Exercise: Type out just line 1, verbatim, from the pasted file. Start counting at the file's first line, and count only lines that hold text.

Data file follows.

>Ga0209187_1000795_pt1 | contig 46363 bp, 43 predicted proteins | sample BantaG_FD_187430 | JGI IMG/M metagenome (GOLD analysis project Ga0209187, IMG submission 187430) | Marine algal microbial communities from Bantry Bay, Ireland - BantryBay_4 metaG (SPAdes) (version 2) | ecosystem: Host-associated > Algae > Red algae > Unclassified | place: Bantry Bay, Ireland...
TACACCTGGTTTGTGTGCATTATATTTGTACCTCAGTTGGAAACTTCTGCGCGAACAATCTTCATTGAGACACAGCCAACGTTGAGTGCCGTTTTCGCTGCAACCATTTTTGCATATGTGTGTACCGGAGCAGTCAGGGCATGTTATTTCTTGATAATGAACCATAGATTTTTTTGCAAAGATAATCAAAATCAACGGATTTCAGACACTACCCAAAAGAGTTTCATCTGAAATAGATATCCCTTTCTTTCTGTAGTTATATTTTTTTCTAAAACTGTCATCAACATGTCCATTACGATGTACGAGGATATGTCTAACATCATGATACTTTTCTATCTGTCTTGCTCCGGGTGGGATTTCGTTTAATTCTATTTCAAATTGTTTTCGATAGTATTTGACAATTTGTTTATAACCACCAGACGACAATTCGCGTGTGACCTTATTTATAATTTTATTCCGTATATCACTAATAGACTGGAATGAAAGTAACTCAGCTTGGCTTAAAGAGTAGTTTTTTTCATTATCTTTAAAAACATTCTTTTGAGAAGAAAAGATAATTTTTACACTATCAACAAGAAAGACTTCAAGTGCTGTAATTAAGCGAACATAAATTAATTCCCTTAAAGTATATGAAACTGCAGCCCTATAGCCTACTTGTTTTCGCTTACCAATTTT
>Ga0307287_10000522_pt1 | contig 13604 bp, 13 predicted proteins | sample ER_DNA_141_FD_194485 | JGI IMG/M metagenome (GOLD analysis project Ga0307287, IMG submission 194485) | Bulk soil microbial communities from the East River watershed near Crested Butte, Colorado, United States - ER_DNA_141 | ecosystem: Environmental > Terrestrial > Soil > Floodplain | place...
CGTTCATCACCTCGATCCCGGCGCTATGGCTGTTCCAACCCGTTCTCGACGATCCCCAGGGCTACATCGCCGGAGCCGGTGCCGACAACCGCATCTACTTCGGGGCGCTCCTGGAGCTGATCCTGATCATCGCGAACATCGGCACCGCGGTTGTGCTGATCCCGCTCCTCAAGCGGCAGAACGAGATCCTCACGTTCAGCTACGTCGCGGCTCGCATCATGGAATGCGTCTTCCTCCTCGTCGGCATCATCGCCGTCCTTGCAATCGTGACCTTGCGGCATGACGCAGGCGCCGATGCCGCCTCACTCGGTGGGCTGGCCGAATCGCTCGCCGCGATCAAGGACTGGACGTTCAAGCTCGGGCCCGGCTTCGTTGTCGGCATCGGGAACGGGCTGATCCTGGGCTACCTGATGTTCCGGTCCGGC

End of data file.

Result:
>Ga0209187_1000795_pt1 | contig 46363 bp, 43 predicted proteins | sample BantaG_FD_187430 | JGI IMG/M metagenome (GOLD analysis project Ga0209187, IMG submission 187430) | Marine algal microbial communities from Bantry Bay, Ireland - BantryBay_4 metaG (SPAdes) (version 2) | ecosystem: Host-associated > Algae > Red algae > Unclassified | place: Bantry Bay, Ireland...